Read Old Man Scanlon


06 October 2014

Apparent train-kill, a sparrow lies contorted on the commuter rail platform, only nominally three-dimensional, his days of scavenging fast-food french fries over and done. The soaring vultures don’t deign to look down on this nugatory morsel. Nevertheless, as days pass the corpse looks less and less like a once-living thing. Smaller recyclers, the insects and single-celled organisms, effective but less majestic than vultures, have been gorging on bird flesh.

During these days of the sparrow’s dwindling, shoes appear on the premises. On the bench, Baby Koala, brown, size 1, right foot only. Atop the salt storage chest, a pair of men’s Dexters, size 13, black, only four of their five eyelets laced to accommodate the extra depth of orthopedic inserts. I know that their presence, like the crushed sparrow’s, is transitory, but their provenance lets me indulge in Sherlockian speculation.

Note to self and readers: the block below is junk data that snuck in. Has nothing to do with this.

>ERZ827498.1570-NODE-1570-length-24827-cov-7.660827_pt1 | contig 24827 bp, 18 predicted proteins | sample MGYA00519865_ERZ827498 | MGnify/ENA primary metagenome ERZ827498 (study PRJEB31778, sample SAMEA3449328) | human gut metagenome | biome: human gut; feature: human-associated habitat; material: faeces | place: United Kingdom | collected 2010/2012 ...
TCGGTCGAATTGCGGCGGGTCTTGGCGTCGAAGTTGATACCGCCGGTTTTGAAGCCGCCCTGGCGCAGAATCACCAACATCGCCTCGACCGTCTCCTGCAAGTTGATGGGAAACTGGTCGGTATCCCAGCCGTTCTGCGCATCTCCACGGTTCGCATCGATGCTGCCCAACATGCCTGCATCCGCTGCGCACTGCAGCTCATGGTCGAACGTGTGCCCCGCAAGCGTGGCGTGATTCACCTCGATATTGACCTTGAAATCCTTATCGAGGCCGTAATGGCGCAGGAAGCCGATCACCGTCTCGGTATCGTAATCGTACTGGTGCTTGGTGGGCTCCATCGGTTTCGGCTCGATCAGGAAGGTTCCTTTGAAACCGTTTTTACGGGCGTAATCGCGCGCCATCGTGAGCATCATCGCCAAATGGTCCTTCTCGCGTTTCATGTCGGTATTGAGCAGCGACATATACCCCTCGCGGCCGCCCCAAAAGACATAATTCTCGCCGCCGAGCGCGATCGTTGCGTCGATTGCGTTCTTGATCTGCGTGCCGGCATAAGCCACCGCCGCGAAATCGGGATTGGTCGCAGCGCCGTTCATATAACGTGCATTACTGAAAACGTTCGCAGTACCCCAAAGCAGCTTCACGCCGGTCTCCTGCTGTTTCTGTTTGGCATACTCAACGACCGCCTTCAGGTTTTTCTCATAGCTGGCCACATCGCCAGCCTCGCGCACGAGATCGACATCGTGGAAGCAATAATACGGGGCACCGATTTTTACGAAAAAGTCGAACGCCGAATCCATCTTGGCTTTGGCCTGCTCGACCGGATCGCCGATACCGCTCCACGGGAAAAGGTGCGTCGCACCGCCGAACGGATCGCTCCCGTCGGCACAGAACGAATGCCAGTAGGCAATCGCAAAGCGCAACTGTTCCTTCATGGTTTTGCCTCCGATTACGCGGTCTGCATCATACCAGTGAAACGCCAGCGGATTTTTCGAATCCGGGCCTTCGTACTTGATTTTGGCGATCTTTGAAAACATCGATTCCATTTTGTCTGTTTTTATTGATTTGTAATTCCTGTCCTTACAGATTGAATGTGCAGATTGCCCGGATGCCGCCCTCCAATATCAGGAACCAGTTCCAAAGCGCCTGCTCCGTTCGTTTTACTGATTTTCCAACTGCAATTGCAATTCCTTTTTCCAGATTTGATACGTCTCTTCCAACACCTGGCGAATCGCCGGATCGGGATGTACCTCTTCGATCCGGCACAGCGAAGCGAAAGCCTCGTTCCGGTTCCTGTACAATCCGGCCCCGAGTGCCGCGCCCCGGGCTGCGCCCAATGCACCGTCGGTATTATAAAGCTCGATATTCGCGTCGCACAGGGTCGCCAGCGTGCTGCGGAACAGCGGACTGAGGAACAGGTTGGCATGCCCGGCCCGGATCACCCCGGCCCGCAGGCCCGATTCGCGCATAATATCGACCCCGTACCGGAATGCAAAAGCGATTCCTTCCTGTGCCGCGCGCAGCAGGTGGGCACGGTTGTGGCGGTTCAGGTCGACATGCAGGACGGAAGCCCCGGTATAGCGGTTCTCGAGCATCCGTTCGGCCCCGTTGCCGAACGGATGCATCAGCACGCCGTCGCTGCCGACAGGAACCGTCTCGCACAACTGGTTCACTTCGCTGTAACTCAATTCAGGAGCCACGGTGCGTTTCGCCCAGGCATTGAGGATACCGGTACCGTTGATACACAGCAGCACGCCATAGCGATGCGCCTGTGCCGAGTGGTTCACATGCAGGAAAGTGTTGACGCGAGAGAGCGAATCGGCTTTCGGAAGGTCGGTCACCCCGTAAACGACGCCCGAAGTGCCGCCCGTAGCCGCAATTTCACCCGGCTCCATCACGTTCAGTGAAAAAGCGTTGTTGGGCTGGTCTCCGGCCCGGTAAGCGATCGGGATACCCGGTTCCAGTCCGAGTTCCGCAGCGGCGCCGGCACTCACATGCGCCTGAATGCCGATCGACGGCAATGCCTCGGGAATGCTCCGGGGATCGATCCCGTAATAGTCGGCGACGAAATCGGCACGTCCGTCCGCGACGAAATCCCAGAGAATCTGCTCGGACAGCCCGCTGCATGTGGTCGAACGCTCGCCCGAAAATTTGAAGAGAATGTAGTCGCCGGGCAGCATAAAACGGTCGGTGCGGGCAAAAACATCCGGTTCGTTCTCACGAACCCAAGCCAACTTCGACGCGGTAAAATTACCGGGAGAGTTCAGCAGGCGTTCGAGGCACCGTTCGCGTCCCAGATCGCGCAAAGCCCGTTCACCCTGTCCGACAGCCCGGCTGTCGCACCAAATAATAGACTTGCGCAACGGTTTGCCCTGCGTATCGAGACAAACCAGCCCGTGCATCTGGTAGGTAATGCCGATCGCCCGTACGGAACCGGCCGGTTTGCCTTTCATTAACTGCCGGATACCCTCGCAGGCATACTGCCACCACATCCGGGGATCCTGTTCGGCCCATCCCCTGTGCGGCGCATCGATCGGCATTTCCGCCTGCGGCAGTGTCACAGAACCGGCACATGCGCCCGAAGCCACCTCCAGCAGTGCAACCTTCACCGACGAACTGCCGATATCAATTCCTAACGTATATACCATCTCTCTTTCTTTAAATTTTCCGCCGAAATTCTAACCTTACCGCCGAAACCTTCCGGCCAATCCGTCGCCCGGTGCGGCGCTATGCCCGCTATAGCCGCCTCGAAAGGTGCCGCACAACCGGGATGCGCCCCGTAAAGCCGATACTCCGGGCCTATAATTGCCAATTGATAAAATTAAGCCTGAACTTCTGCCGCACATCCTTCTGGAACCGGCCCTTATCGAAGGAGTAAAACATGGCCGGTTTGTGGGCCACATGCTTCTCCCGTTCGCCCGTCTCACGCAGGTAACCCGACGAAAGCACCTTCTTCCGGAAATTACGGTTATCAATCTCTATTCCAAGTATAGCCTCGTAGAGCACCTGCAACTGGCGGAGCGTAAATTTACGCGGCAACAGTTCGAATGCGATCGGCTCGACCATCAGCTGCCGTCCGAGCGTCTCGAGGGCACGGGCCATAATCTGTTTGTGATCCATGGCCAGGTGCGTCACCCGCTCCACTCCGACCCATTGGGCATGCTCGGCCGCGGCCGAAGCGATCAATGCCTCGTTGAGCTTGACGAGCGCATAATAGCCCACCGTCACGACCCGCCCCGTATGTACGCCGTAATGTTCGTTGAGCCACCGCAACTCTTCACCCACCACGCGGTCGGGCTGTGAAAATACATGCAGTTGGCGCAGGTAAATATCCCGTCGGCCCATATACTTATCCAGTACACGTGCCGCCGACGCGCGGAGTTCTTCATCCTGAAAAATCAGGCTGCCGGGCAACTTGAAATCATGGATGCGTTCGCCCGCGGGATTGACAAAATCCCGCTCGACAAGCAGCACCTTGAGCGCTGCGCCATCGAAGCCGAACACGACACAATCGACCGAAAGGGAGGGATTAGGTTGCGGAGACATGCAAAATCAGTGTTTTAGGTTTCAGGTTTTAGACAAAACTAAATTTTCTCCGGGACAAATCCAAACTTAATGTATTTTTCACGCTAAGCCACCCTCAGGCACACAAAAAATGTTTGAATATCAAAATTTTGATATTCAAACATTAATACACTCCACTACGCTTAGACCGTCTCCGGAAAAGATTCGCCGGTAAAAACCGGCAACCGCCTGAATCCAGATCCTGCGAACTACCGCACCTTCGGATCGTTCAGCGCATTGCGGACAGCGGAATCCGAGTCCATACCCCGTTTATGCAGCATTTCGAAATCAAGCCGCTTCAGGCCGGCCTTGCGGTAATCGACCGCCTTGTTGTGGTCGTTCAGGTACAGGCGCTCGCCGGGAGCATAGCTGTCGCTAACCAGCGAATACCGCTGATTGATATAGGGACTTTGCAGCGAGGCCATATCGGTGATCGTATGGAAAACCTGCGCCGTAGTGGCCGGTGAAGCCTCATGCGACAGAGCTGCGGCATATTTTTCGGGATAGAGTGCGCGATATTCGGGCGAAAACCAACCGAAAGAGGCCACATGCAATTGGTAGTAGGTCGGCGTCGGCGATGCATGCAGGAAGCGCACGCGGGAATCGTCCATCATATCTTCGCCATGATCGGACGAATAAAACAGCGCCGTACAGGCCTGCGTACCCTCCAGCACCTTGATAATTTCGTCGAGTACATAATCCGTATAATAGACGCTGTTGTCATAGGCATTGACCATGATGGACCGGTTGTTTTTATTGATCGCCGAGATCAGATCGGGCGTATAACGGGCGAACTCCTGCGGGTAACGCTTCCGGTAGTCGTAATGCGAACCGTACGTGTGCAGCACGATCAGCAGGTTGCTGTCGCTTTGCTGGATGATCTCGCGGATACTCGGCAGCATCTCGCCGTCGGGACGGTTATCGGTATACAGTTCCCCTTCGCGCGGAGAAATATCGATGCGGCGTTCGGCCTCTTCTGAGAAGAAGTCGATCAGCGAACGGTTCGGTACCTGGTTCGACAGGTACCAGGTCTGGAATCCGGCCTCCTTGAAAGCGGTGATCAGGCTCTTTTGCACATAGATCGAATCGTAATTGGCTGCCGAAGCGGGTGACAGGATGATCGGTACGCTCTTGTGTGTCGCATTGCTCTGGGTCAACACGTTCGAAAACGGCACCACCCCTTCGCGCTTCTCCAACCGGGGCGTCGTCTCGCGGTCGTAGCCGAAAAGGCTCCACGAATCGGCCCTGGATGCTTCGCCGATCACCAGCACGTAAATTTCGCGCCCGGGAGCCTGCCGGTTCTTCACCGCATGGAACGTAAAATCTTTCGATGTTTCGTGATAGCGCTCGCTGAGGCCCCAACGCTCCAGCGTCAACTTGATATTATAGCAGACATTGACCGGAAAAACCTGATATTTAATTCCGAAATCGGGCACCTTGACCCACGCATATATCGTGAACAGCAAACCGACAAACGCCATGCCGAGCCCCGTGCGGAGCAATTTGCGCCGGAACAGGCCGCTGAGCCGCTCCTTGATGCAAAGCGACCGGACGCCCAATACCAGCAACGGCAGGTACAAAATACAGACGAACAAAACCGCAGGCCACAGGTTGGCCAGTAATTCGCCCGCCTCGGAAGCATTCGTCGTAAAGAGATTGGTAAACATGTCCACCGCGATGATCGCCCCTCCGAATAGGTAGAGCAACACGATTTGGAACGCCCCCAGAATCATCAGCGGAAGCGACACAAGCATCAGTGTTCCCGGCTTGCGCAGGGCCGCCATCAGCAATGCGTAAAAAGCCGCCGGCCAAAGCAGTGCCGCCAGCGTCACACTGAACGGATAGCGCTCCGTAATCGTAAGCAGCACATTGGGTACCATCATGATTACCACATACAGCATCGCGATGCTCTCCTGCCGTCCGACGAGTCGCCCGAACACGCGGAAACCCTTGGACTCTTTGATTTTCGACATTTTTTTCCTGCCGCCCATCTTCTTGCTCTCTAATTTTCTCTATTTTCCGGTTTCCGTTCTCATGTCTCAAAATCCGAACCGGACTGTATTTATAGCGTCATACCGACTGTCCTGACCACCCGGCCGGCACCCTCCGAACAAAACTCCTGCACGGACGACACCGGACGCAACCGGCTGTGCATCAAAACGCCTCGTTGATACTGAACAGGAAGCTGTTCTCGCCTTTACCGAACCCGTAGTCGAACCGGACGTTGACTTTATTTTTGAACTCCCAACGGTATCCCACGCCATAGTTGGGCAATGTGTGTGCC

I doubt they were discarded on purpose. After mature consideration it seems unlikely to me that a man and child got blown out of their shoes upon being hit by a train or struck by lightning. While not as attractive as such force majeure, simple forgetfulness is the parsimonious explanation. Set down shoes. Light cigarette craved since leaving Boston an hour ago. Answer phone. Walk away without shoes. And an infant, burning calories at its exorbitant waking rate, thrashes off a shoe, then squalls at some random stimulus before its sleep-deprived parent can even register the hurled footwear.

One day soon the shoes will disappear. I fondly imagine, though, that even in the face of a prodigiously malignant culture, grace will out. A high school coach forfeits a state title by correcting a scoring error. Coins placed on veterans’ gravestones do not walk away. Although the sparrow was fair game the instant its heart stopped, it is possible that human scavengers will grant the shoes a decent interval before invoking salvage rights, during which time an owner might well remember, return, and retrieve.